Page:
While her personal life was a mess, things were looking up for her professionally. In Rome she met Federico Fellini and he cast her on the spot for the role of Sylvia Rank in La Dolce Vita. At the time the two couldn’t speak the same language, but she says that they got along marvelously:

I didn’t speak Italian and he didn’t speak English at that time. We communicated by looking at each other. It was most amazing.

She’ll always be remembered for 'La Dolce Vita'

source: pinterest

It’s unquestionable that the pinnacle of Ekberg’s career is La Dolce Vita, the film in which she plays the “dream woman” of Marcello Mastroianni. Audiences specifically remember her for getting in the Trevi Fountain and cavorting with zero abandon. As sensual as the scene is, at the time of filming it was freezing. Ekberg said the weather was so dismal that she had to be lifted out of the fountain at the end of the shoot because she couldn’t feel her legs.

Viewers were shocked by the site of Ekberg’s body on display as the cold water clung to her skin, showing off every curve of her body. Rather than celebrate her, the Vatican condemned the film for its visions of the female form - specifically Ekberg’s breasts, but she skip a beat and lashed out at the Catholic churching, saying, “I'm very proud of my breasts, as every woman should be. It's not cellular obesity, it's womanliness.”

Her career declined in the '60s

source: WAMU

La Dolce Vita was the major peak in Ekberg’s career, and the ‘60s were the final decade where she consistently found work. After becoming a permanent resident of Rome she acted in a bevy of European films like Behind Closed Doors and The Mongols, but she was also frequently featured in films with members of the Rat Pack. She starred with Frank Sinatra and Dean Martin in 4 for Texas, and in 1966 she appeared in the Jerry Lewis film Way… Way Out.

In the 1970s her career shifted downward as she took roles in European B-movies like Gold of the Amazon Women and Killer Nun while in the midst of a divorce from her second husband Rik Van Nutter.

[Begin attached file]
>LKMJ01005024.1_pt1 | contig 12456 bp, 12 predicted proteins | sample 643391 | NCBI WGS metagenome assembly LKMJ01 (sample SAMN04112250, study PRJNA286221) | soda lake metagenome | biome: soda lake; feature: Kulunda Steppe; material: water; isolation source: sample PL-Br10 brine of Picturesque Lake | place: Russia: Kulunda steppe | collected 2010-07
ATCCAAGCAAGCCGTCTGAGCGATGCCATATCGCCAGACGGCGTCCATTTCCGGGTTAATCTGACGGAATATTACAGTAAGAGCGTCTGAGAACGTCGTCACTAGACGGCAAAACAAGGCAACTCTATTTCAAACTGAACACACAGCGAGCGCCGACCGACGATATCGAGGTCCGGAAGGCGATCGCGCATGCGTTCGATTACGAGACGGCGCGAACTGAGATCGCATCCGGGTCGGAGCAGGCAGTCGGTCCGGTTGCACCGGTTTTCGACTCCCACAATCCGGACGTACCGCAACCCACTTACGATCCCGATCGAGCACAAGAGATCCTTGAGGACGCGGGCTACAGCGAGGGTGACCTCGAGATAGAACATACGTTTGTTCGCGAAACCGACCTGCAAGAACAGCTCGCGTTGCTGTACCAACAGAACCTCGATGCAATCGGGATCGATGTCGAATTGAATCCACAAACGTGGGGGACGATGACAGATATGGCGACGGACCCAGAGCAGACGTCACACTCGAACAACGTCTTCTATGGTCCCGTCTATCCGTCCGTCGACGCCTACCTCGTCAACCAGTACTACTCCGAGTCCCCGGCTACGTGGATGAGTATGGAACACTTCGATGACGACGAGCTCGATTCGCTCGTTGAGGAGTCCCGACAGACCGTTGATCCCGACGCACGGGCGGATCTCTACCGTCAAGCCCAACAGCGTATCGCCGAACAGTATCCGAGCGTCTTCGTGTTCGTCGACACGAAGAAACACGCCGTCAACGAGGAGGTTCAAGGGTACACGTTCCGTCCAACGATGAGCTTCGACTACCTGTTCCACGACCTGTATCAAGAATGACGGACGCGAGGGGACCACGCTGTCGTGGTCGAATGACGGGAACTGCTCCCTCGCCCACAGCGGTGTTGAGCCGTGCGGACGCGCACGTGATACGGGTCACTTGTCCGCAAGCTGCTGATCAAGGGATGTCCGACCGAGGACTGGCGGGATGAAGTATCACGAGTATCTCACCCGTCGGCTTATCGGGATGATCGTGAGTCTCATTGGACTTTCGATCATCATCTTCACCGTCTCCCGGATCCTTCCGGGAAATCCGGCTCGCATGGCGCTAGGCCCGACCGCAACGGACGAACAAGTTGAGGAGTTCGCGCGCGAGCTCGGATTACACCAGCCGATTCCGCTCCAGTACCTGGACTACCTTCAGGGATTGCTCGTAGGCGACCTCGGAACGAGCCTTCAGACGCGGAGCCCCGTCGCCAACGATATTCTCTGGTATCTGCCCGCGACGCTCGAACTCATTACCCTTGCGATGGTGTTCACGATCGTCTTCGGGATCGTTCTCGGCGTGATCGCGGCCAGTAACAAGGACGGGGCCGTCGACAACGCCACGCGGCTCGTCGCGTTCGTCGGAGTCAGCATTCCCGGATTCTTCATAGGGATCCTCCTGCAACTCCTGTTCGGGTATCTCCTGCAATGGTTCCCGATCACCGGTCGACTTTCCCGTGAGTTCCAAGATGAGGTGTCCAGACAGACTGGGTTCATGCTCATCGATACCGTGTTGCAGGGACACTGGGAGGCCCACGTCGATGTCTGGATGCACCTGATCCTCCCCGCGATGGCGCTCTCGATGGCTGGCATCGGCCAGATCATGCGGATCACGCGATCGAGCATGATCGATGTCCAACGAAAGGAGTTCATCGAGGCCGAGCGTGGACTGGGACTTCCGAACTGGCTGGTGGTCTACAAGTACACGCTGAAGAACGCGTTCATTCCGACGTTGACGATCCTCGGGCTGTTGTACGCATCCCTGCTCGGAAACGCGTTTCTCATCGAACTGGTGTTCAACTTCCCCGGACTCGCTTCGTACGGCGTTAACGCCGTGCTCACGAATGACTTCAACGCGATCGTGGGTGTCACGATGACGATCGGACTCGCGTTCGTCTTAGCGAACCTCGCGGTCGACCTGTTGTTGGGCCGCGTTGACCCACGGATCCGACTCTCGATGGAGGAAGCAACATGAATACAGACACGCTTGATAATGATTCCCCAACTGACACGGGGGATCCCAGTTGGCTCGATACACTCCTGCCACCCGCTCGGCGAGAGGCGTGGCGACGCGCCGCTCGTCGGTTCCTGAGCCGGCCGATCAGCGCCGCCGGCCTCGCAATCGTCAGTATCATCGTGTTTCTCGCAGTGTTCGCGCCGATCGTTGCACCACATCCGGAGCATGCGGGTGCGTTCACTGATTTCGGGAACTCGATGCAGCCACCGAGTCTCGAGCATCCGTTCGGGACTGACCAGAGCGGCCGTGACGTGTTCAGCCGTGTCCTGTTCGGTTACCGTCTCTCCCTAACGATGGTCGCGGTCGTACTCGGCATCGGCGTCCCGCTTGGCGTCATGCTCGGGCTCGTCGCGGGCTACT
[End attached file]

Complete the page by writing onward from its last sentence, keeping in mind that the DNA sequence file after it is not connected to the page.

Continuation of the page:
Her Final Years Were Marred By Illness

source: pinterest

Ekberg worked infrequently through the ‘80s and ‘90s, settling into some form of a normal, off screen, life in Rome. In the 2000s a series of illnesses, a robbery, and a fire left her broke while in a hospital in a hospital in Rimini. She passed away on January 11, 2015, from complications stemming from her earlier hospital stays. After decades of life away from Sweden, Ekberg’s cremated remains were returned to her motherland where she’s buried in the cemetery of Skanör Church.

Tags: Anita Ekberg | Federico Fellini | La Dolce Vita | Ladies | What Did She Do?...

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Jacob Shelton

Writer

Jacob Shelton is a Los Angeles based writer. For some reason this was the most difficult thing he’s written all day, and here’s the kicker – his girlfriend wrote the funny part of that last sentence. As for the rest of the bio? That’s pure Jacob, baby. He’s obsessed with the ways in which singular, transgressive acts have shaped the broader strokes of history, and he believes in alternate dimensions, which means that he’s great at a dinner party. When he’s not writing about culture, pop or otherwise, he’s adding to his found photograph collection and eavesdropping on strangers in public.